Synthesizing and Editing Photo-Realistic Visual Objects

Lead Research Organisation: University College London
Department Name: Computer Science


Current computer graphics techniques allow us to render almost any object at near photo-realistic quality. However, the standard approach necessitates that the user painstakingly specifies all aspects of the geometric and material properties of the object. This is time-consuming and needs skilled human operators. It is hard to edit the resulting models at anything other than the low level of geometry and materials at which they are specified. Moreover, we cannot edit real photographs without reverse engineering the underlying model and this is very difficult.In this proposal we investigate a radically different pipeline for computer graphics that will allow non-experts to rapidly create and edit photo-realistic two dimensional images of objects. The crux of our approach is to provide the computer with a deeper understanding of the class of objects under consideration. This knowledge (which takes the form of a statistical model) is then leveraged to help the user achieve their goals more easily. The impact of this project is potentially enormous. Such a technology could become a standard tool installed on every home and business computer. Some of the many potential applications are:- Conceptual design. Manufacturing industries often need to sketch new product ideas and refine existing designs. Our system could help a fashion designer produce and manipulate photo-realistic images of new garments.- Clipart objects. Stock images are required for on-line and real-world publishing and these are often sought via search engines (e.g. Google Images). However, the returned results are often not ideal and may be subject to copyright. Our approach will allow the user to design bespoke images to exactly their specifications.- Photo and movie editing. Digital editing of images and movies is commonplace, but requires considerable skill. Our techniques could be used to modify facial expressions in portrait photography or apply digital cosmetics in movie post-production.- Content for virtual worlds. The trend towards larger 'sandbox' environments in video games has created an explosive demand for graphical content. Our system could allow automated or semi-automated creation of photorealistic building facades for a large virtual environment.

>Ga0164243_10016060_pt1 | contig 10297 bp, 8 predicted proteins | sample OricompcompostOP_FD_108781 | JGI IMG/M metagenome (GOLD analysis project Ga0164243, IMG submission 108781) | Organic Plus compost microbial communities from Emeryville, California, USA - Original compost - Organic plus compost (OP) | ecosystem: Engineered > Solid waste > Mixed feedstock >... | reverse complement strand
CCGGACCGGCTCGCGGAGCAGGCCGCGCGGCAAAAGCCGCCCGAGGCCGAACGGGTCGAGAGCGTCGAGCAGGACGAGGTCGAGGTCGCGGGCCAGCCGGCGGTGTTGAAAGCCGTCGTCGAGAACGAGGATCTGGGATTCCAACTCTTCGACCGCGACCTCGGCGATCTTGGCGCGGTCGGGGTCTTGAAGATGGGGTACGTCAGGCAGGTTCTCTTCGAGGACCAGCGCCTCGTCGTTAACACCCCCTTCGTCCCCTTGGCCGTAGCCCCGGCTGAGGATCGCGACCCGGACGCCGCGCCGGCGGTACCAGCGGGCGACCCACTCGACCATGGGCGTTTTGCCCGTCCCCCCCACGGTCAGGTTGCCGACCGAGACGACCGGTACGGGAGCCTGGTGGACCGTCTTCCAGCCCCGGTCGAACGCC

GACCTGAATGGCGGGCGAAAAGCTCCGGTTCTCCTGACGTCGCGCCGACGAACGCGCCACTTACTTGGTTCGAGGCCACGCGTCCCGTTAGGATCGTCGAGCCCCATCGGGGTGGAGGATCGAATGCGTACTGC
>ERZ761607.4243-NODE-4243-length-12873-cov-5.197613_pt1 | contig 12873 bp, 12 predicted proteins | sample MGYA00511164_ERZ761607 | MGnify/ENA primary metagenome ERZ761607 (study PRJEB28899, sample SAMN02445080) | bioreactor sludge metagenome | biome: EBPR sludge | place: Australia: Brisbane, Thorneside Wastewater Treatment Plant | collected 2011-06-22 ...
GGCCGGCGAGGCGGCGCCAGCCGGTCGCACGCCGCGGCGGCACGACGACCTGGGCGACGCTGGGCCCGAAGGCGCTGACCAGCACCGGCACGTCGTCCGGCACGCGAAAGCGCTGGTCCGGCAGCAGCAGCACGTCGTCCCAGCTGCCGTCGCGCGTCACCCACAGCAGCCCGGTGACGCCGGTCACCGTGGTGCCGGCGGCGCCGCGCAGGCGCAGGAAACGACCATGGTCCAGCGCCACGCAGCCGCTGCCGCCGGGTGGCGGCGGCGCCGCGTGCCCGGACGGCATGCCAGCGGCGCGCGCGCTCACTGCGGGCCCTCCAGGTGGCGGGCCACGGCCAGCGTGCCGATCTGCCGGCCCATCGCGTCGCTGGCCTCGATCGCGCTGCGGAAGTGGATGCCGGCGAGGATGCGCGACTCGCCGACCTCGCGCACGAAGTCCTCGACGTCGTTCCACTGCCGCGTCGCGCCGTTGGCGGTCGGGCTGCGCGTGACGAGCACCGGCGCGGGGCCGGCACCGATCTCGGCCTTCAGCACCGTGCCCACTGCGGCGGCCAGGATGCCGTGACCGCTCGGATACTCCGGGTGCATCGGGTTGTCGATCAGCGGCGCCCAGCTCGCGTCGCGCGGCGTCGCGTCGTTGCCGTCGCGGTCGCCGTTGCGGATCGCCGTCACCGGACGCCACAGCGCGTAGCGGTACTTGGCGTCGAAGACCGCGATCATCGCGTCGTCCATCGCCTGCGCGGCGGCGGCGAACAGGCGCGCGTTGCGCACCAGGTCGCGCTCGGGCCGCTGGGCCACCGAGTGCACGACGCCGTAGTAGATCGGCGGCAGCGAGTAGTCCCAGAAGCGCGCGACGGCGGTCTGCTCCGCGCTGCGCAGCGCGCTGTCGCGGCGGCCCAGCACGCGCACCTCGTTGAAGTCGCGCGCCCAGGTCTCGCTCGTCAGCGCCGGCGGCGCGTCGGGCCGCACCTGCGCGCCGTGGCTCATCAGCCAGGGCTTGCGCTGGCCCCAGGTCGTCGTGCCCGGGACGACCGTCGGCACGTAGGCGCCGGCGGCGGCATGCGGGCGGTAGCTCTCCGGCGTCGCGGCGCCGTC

Planned Impact

The proposed work has a wide scope and if successful the results of this project will become part of a standard tool installed on every home and business computer. We expect that the project will benefit the following groups in particular. 1. The UK economy - Commercial exploitation of this project has potential to create wealth and we are actively exploring business opportunities. 2. Graphics and games communities - The project will decrease both the time and skill required to create images of objects. This will potentially save these industries enormous sums of money, and allow them to achieve results faster. Moreover, the methods will enable new creative possibilities. 3. Film and photography communities - the ability to change the characteristics of objects in existing images will be of interest to commercial photographers and film makers. One example of this would be the ability to edit facial expressions in existing footage. Postproduction is becoming an increasing part of the film making process but is currently limited by what is practical. This work will expand those limits. 4. Design Communities - the project will provide methods that are suitable for conceptual design: it will allow photos of existing products to be easily manipulated with the goal of creating a photo-realistic image of a modified design. Examples of possible communities who might benefit are architects and the fashion industry. 5. General Public - There are a plethora of practical and artistic uses for this technology: people need images of objects to illustrate all kinds of conventional and on-line documents. Currently, they are faced with two options: (i) they can either laboriously create an image themselves or (ii) they can use Google Images or similar to find one. However, the result may not be exactly what they require and may be subject to copyright. With our technology, it will be possible to easily create bespoke images of objects for publishing.


10 25 50
publication icon
Campbell N (2014) Learning a manifold of fonts in ACM Transactions on Graphics